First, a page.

For these pastors, engaging with Compassion is the kind of mission engagement that blesses disciples and transforms their own congregations. “It’s been a blessing to mobilize our own church to start meeting the needs of our brothers and sisters in Guatemala—not as saviours, but as partners,” says Rudd. “[It is] a picture of gospel love in action.”

“God also uses sponsorship to change us,” Jantzi explains. “As we commit to giving, praying and writing letters, God meets us in the process. Ultimately, it’s about relationship and caring for those in need. That’s when the real change happens, both in us and in the world. Sponsorship is good for our own discipleship journey with Jesus.”

Mission and the Church post-pandemic

So much about how churches do church and mission has changed in the past year. As these pastors have navigated the changes and uncertainty, a deepening and renewed passion to recognize our need for each other, both locally and globally, has emerged. As they consider life beyond COVID-19, their hopes and prayers reflect this.

Jeff and Kim with a group of Compassion children all wearing green uniforms.

Jeff and Kim Jantzi with a group of children at a Compassion centre in Guatemala in 2018.

“If COVID has taught us anything, it’s that our world is actually quite small,” says Jantzi. “As a follower of Jesus, I can’t just care about my own local church family—I need to care and be invested in what God is doing across the globe through His Church as well. When one part of the Body hurts, we all hurt. I pray that we will all feel and care more deeply about the needs and the pain of the global church, and ultimately that more will commit to doing something about it. We need each other!”

“[I pray] that we will remember what it means to be outward-focused and engaged in the mission of God,” says Rudd. “In many ways, I think the pandemic has unfortunately produced a spirit of self-preservation and complacency. Lord willing, we will forsake these attitudes for the sake of those in need. It is no less than what Christ did for us.”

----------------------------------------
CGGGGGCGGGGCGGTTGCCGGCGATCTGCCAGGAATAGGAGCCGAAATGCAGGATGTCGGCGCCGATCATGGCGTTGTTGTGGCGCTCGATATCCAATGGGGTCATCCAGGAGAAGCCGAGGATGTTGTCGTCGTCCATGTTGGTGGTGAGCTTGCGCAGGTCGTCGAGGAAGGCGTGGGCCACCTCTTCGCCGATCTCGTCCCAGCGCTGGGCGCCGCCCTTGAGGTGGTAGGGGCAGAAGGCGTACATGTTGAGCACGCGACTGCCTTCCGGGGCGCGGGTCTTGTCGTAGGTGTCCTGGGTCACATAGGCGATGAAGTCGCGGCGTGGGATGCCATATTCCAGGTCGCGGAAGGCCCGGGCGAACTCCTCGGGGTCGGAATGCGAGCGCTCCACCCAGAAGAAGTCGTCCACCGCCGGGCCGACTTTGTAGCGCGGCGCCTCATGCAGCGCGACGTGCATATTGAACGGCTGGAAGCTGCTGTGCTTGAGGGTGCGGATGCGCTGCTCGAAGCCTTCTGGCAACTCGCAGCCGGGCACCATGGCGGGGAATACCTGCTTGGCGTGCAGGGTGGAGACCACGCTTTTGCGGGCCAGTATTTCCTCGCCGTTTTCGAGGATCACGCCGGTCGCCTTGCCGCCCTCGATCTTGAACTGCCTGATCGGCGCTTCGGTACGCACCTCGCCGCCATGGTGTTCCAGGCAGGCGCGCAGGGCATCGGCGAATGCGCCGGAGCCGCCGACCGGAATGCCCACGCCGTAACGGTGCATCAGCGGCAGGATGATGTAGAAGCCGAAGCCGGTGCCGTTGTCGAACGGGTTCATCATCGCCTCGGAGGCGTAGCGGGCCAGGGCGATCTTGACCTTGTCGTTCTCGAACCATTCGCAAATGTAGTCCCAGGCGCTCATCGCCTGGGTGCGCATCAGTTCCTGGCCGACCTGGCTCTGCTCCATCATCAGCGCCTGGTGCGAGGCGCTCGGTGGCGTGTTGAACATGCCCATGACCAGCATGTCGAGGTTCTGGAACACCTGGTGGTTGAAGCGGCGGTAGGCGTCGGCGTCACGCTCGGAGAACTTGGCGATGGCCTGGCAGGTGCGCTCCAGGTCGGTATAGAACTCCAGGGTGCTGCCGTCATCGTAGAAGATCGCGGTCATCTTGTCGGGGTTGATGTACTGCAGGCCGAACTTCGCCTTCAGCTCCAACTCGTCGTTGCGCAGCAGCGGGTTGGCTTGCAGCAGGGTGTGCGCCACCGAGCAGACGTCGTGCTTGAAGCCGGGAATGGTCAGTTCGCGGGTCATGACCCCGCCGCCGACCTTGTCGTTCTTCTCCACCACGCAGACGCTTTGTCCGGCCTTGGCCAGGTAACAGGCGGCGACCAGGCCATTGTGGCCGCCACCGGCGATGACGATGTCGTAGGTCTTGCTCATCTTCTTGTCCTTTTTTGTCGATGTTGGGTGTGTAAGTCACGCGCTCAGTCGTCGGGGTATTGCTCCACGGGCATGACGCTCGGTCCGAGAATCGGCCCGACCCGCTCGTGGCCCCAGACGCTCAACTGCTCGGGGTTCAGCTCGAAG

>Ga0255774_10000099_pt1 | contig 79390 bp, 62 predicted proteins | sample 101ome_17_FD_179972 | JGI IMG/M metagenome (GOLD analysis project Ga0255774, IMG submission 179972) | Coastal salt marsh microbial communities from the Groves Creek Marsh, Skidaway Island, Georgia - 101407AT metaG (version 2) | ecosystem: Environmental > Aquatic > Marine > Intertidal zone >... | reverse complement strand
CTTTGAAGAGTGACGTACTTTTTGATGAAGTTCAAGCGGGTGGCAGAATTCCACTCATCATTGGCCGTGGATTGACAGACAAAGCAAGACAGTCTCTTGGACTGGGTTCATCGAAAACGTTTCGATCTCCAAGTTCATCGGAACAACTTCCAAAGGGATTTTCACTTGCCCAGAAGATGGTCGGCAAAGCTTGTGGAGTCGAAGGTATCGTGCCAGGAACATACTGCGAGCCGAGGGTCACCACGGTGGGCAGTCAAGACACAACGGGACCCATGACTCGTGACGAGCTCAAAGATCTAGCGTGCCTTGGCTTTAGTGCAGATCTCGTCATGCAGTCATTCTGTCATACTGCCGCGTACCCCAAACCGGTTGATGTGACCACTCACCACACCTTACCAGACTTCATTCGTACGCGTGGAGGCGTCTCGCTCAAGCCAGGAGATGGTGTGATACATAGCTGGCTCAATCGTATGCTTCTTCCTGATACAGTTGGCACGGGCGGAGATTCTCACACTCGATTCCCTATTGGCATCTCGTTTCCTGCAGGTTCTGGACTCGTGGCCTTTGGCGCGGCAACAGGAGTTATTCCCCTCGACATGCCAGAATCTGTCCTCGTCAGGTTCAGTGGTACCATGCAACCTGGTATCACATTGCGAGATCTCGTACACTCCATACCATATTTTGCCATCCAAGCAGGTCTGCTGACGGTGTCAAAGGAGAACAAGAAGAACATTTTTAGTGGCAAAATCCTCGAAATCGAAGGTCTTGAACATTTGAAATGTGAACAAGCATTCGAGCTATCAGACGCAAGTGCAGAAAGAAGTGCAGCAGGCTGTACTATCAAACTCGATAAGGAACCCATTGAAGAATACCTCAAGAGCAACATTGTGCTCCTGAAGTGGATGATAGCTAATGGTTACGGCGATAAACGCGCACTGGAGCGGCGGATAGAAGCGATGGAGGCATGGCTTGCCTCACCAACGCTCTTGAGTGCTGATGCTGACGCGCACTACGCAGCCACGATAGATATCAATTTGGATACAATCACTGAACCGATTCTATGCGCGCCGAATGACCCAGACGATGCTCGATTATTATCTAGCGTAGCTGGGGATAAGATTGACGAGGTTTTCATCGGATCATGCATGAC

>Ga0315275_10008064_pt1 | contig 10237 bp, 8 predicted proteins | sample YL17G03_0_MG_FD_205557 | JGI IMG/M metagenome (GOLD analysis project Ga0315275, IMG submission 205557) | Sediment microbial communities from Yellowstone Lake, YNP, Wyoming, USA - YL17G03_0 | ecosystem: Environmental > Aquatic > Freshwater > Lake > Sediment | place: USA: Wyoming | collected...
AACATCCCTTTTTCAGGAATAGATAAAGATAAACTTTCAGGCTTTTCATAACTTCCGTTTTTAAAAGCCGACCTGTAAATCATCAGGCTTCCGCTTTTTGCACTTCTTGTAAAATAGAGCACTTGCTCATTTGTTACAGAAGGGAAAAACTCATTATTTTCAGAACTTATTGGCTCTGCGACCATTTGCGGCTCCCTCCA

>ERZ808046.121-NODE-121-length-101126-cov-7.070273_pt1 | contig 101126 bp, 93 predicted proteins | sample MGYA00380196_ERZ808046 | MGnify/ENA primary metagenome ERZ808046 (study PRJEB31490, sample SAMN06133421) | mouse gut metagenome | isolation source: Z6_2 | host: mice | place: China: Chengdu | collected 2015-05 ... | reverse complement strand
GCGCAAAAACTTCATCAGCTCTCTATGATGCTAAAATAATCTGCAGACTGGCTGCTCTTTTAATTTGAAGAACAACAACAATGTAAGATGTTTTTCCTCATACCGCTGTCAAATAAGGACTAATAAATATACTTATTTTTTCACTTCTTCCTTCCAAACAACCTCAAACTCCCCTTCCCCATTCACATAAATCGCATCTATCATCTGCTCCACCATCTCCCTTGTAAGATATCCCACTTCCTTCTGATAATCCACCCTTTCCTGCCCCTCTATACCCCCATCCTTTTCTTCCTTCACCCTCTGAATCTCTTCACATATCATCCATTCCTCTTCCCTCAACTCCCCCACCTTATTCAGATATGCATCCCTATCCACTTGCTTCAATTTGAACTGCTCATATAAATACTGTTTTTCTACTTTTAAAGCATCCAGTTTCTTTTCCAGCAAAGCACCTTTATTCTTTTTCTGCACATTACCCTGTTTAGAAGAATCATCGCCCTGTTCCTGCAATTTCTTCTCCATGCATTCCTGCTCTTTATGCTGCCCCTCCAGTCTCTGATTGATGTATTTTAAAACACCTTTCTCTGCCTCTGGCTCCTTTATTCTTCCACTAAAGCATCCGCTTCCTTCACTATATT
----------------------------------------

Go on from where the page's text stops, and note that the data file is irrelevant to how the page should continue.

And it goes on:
Scott’s prayer for the future of the global church rings with similar themes: “That we would partner together in new and more creative ways and work across borders and denominations with the same togetherness and urgency that we’re seeing now. I pray that we would live and invite others into true community that we have all discovered we really do need—with each other, and ultimately, with Jesus.”

Jeff and Ruth with two Compassion-sponsored girls who are wearing traditional Indigenous dresses.

Pastor Jeff Scott and his wife, Ruth, with two girls they sponsor in Guatemala.

The values of the Ottawa Compassion Collective are certainly ones the world needs as it navigates this continuing pandemic and one day emerges from it: unity, community, generosity, diversity and a global perspective. “We are better together,” says Scott. “We can do more together, and ultimately, I believe it brings joy to the Father’s heart and His blessing when we work together.”


Learn more about why pastors across Canada love partnering with Compassion.

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Feature photo caption: Pastor Jeff Jantzi receives a gift from a Compassion child during a visit to a Compassion church partner in Guatemala in 2018.

Photos submitted by Jeff Scott and Jeff Jantzi.